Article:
Warm Thoughts on a Cold Day

Last Friday, I drove to our new satellite clinic. This was the most distant one so far compared to our other outreach clinics, as it takes an hour and 40 minutes to get there from our main office. I go to an outreach clinic at least once a month.

It was a very cold day for a drive. The outside temperature was -2 degrees Fahrenheit with a wind chill factor of -20 degrees. The wind was brisk and it was blowing the snow that was already plowed to the sides of the road back into the road.

The whole surrounding was white as we had fresh snow that had fallen the past couple of days. There was also a shiny glaze on the branches of the bare trees as in addition to the snowfall, it was preceded by a freezing rain that coated everything with ice, including the roads, which layered underneath the snow. This made the travel more dangerous.

In fact one of my partners cancelled his trip to another one of our outreach clinics a day before mine, due to the snow, sleet and ice.

But on the day of my travel, though it was very cold, it was sunny. Thus I decided to press on. Besides, there were many patients that were waiting and expecting to be seen. Plus, I felt confident in my driving and in my trusty vehicle.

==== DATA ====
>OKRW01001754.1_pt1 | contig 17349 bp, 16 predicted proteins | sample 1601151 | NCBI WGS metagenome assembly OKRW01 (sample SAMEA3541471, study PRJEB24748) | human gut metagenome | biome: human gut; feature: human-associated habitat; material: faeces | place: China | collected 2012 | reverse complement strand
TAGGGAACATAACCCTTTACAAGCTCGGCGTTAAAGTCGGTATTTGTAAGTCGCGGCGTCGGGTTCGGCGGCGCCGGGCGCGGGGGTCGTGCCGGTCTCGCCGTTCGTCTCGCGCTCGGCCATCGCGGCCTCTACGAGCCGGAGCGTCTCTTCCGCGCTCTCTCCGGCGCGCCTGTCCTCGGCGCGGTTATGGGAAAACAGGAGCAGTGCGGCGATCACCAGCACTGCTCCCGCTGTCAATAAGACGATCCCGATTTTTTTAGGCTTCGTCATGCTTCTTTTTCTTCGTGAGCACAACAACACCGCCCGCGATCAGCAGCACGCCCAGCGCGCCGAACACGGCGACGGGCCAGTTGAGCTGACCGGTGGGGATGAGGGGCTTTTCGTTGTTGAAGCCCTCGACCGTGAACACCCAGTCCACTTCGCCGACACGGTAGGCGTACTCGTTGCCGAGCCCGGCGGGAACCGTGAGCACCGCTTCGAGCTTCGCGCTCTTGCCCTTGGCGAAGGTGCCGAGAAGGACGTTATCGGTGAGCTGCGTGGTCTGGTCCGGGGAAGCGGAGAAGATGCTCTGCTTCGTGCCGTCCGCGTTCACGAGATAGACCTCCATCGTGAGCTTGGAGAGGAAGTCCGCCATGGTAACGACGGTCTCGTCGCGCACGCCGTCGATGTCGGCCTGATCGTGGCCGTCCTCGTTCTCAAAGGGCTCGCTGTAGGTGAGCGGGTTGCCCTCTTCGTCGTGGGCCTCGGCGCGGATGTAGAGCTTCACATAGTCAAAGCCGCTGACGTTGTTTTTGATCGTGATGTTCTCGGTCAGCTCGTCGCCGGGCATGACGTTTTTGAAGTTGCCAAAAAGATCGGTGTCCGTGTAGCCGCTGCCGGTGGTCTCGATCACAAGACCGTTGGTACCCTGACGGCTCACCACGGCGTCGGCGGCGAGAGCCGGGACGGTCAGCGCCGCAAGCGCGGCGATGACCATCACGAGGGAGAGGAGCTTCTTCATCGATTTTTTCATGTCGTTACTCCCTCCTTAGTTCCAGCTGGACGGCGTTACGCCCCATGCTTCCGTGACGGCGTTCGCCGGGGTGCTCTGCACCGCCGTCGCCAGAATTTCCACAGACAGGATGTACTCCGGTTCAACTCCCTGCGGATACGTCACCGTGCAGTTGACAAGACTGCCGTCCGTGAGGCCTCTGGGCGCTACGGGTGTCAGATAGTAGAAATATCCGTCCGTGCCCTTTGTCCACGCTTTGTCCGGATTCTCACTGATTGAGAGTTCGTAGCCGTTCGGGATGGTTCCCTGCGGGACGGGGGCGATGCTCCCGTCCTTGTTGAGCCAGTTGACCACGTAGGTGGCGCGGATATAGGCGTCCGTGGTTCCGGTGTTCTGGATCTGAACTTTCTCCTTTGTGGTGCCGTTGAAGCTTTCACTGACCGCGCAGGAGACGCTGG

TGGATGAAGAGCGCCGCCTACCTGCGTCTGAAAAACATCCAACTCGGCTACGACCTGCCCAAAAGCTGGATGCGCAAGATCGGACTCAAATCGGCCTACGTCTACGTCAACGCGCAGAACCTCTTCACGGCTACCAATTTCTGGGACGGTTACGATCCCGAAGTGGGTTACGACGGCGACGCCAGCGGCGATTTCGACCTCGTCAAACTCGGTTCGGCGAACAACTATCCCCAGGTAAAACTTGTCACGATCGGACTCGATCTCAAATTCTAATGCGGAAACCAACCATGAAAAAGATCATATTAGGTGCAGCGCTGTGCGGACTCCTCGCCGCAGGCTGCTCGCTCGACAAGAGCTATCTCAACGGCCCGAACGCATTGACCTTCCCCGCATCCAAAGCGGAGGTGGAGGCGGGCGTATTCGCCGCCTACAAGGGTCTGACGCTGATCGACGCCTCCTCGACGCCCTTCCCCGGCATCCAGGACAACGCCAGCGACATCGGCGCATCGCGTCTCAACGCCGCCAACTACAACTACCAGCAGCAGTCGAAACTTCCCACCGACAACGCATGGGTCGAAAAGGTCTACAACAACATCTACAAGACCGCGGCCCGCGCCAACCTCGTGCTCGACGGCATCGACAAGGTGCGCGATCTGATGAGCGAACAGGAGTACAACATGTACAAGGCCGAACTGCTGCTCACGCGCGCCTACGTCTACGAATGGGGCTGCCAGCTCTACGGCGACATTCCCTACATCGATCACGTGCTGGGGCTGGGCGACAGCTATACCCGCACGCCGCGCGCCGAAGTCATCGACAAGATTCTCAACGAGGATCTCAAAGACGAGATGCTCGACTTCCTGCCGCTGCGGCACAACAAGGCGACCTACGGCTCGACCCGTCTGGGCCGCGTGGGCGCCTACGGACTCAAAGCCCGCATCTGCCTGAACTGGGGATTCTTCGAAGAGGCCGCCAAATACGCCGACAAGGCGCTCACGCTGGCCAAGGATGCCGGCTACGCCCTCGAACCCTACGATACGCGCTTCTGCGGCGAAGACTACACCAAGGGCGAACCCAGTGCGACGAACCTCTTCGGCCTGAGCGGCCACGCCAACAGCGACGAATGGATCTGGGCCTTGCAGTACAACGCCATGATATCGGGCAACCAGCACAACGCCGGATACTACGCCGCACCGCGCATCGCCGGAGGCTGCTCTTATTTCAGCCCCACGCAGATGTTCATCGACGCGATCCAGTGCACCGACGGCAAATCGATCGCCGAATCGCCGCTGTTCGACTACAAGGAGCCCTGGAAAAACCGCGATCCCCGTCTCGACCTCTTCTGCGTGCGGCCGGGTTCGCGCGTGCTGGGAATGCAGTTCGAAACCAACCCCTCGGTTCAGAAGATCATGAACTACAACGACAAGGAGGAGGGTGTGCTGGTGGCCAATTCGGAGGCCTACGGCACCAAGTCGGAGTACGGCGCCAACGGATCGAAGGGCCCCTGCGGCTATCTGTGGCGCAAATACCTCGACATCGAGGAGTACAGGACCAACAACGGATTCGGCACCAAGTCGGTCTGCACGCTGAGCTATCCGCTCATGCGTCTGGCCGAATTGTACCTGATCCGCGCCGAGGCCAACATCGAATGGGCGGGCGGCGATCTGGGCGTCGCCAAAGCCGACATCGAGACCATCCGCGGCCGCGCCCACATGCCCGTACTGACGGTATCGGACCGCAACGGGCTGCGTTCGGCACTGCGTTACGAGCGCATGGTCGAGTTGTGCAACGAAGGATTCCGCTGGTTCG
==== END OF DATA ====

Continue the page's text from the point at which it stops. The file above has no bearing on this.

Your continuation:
I felt warm though while I was cruising along the wintry rural highways of Iowa. My favorite feature of my car on a very cold day like this was the heated seats along with the reliable heater. In some countries, like in the Philippines, a car airconditioner may be a luxury to keep you cool on a hot day. But where I live now, we can survive without an AC but not without a heater. It is a necessity or we’ll freeze to death.

But there was something more that was keeping me warm besides the heater, the heated seat, and the heated steering wheel. It was the warm thoughts and happy memories of a tropical place I still call home.

Playing on my car radio was streaming music sync from my iPhone from an on-line radio station. What was the radio station I was listening to? Pagudpud Beach Resort Radio Station! (Pagudpud is a place in Ilocos Norte, Philippines with a year round temperature of 70 to 90ºF.)

photo taken few years ago in a beach resort in Ilocos Norte

I could almost hear the lapping waves as they break into the sandy shore and the rushing breeze bristling through the palm trees. A stark contrast from the view of a slew of ice and snow surrounding me. They say that you could take away the boy from the island, but could never take away the island from the boy.

It’s true, I was feeling homesick. It has been three years since I last visited my motherland. Perhaps it is time for a journey back to that very familiar place.

I know I’m not the only one missing home. Most of us, in one way or another, have wandered away and left our comfort zones in pursuit of a dream. And many times in our quest, the path we crossed was not easy, for it was uncertain and unfamiliar.

I was deep in this thought when a familiar song played on the radio:


Hindi kita iiwan sa paglalakbay,

Dito sa mundong walang katiyakan,


Di kita bibitiwan sa paglalakbay,

Sa mundo ng kawalan.

That was all I needed to hear, a reassurance that we are not alone in this journey.